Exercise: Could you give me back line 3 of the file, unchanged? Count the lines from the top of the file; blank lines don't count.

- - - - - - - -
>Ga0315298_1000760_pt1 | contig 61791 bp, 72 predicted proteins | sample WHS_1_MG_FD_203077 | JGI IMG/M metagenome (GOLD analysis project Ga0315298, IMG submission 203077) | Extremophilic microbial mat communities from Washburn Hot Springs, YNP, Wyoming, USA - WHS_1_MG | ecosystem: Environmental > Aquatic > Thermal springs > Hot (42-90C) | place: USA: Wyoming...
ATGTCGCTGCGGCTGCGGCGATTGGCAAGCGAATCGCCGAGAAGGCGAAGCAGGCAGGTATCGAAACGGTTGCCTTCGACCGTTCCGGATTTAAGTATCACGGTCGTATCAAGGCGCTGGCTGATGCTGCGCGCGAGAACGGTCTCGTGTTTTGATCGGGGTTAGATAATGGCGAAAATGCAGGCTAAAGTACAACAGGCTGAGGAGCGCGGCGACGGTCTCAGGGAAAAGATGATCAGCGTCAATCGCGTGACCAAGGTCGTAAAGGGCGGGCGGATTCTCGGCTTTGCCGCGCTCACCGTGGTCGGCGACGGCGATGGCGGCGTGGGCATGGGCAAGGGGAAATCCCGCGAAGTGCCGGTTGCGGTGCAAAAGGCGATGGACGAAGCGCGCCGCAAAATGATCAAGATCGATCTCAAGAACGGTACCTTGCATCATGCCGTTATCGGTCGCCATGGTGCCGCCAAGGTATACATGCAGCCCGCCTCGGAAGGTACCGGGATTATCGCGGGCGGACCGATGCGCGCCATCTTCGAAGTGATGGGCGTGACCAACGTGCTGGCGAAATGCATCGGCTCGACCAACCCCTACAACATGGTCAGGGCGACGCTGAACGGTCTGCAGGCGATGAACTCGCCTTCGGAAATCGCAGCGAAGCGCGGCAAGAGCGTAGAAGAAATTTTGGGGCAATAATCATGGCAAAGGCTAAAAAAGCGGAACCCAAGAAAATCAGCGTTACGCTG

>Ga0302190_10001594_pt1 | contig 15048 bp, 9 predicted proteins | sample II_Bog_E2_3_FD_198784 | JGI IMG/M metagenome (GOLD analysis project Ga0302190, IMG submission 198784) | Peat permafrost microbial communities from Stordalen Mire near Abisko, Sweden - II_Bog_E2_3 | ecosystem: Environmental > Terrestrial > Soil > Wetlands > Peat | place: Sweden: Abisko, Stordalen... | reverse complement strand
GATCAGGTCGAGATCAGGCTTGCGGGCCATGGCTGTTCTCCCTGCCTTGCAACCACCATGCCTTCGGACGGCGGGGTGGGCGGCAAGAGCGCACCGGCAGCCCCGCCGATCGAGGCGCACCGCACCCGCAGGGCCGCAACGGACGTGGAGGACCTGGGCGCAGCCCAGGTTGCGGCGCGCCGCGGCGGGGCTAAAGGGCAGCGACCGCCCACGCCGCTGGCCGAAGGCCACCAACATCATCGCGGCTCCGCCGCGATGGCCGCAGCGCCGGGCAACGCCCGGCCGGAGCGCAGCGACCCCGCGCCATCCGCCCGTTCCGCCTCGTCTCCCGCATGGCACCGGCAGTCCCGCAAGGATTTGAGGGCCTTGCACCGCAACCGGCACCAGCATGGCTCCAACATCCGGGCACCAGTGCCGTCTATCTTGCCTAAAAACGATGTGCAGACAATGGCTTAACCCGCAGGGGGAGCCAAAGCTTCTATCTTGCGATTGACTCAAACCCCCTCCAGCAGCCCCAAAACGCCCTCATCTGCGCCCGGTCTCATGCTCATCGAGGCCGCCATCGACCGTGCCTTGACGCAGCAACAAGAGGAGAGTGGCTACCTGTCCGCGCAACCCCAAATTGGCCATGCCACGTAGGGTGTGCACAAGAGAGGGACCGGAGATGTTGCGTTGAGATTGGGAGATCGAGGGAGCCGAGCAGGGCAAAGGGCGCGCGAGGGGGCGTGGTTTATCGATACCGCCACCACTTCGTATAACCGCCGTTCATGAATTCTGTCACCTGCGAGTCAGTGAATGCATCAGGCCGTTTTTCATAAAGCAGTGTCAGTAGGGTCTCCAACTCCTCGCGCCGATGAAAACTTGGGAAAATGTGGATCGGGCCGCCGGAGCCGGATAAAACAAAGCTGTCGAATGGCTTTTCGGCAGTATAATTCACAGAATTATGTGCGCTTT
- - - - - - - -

>Ga0302190_10001594_pt1 | contig 15048 bp, 9 predicted proteins | sample II_Bog_E2_3_FD_198784 | JGI IMG/M metagenome (GOLD analysis project Ga0302190, IMG submission 198784) | Peat permafrost microbial communities from Stordalen Mire near Abisko, Sweden - II_Bog_E2_3 | ecosystem: Environmental > Terrestrial > Soil > Wetlands > Peat | place: Sweden: Abisko, Stordalen... | reverse complement strand